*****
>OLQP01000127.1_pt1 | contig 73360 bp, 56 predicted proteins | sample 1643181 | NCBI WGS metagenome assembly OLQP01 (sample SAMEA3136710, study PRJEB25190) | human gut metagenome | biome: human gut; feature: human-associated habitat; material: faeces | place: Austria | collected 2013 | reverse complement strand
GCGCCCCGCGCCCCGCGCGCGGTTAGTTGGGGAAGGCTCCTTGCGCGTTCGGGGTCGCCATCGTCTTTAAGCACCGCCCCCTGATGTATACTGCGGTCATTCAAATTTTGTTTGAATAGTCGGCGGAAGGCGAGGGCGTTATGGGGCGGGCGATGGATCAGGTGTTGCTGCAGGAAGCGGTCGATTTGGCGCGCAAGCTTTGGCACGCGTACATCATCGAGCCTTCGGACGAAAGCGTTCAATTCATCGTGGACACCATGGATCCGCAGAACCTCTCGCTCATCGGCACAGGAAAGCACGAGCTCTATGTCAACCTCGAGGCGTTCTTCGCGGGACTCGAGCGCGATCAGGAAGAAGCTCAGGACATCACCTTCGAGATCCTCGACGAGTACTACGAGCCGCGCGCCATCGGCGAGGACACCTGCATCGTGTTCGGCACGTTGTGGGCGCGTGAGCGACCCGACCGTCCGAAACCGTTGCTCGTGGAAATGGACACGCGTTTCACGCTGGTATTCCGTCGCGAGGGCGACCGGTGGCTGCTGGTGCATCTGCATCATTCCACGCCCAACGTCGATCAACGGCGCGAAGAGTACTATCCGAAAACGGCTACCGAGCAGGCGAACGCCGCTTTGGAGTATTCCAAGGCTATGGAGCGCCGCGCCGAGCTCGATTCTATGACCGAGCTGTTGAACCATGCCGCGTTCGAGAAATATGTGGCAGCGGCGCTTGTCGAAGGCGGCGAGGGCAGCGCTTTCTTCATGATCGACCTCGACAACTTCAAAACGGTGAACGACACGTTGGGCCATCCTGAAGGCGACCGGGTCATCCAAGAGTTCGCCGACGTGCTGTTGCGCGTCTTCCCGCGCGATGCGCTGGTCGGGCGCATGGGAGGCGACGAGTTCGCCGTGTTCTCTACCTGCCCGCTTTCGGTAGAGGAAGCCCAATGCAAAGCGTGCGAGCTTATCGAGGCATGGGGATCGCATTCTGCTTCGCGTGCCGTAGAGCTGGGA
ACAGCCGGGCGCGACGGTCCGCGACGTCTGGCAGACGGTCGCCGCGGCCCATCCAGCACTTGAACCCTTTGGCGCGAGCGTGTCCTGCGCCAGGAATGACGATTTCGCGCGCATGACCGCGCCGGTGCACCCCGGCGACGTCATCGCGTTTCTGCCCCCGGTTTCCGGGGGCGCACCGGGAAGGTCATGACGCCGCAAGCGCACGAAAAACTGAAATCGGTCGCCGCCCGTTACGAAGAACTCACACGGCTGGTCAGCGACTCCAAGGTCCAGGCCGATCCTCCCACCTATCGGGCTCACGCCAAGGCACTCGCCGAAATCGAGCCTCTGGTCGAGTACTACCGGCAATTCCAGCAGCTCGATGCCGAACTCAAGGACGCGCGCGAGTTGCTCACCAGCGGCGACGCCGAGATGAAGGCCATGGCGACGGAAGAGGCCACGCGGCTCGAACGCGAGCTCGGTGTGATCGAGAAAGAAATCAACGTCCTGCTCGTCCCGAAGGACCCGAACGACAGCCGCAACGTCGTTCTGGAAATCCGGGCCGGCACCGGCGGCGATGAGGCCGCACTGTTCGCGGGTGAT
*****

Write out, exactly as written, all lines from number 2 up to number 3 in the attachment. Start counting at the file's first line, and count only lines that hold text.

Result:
GCGCCCCGCGCCCCGCGCGCGGTTAGTTGGGGAAGGCTCCTTGCGCGTTCGGGGTCGCCATCGTCTTTAAGCACCGCCCCCTGATGTATACTGCGGTCATTCAAATTTTGTTTGAATAGTCGGCGGAAGGCGAGGGCGTTATGGGGCGGGCGATGGATCAGGTGTTGCTGCAGGAAGCGGTCGATTTGGCGCGCAAGCTTTGGCACGCGTACATCATCGAGCCTTCGGACGAAAGCGTTCAATTCATCGTGGACACCATGGATCCGCAGAACCTCTCGCTCATCGGCACAGGAAAGCACGAGCTCTATGTCAACCTCGAGGCGTTCTTCGCGGGACTCGAGCGCGATCAGGAAGAAGCTCAGGACATCACCTTCGAGATCCTCGACGAGTACTACGAGCCGCGCGCCATCGGCGAGGACACCTGCATCGTGTTCGGCACGTTGTGGGCGCGTGAGCGACCCGACCGTCCGAAACCGTTGCTCGTGGAAATGGACACGCGTTTCACGCTGGTATTCCGTCGCGAGGGCGACCGGTGGCTGCTGGTGCATCTGCATCATTCCACGCCCAACGTCGATCAACGGCGCGAAGAGTACTATCCGAAAACGGCTACCGAGCAGGCGAACGCCGCTTTGGAGTATTCCAAGGCTATGGAGCGCCGCGCCGAGCTCGATTCTATGACCGAGCTGTTGAACCATGCCGCGTTCGAGAAATATGTGGCAGCGGCGCTTGTCGAAGGCGGCGAGGGCAGCGCTTTCTTCATGATCGACCTCGACAACTTCAAAACGGTGAACGACACGTTGGGCCATCCTGAAGGCGACCGGGTCATCCAAGAGTTCGCCGACGTGCTGTTGCGCGTCTTCCCGCGCGATGCGCTGGTCGGGCGCATGGGAGGCGACGAGTTCGCCGTGTTCTCTACCTGCCCGCTTTCGGTAGAGGAAGCCCAATGCAAAGCGTGCGAGCTTATCGAGGCATGGGGATCGCATTCTGCTTCGCGTGCCGTAGAGCTGGGA
ACAGCCGGGCGCGACGGTCCGCGACGTCTGGCAGACGGTCGCCGCGGCCCATCCAGCACTTGAACCCTTTGGCGCGAGCGTGTCCTGCGCCAGGAATGACGATTTCGCGCGCATGACCGCGCCGGTGCACCCCGGCGACGTCATCGCGTTTCTGCCCCCGGTTTCCGGGGGCGCACCGGGAAGGTCATGACGCCGCAAGCGCACGAAAAACTGAAATCGGTCGCCGCCCGTTACGAAGAACTCACACGGCTGGTCAGCGACTCCAAGGTCCAGGCCGATCCTCCCACCTATCGGGCTCACGCCAAGGCACTCGCCGAAATCGAGCCTCTGGTCGAGTACTACCGGCAATTCCAGCAGCTCGATGCCGAACTCAAGGACGCGCGCGAGTTGCTCACCAGCGGCGACGCCGAGATGAAGGCCATGGCGACGGAAGAGGCCACGCGGCTCGAACGCGAGCTCGGTGTGATCGAGAAAGAAATCAACGTCCTGCTCGTCCCGAAGGACCCGAACGACAGCCGCAACGTCGTTCTGGAAATCCGGGCCGGCACCGGCGGCGATGAGGCCGCACTGTTCGCGGGTGAT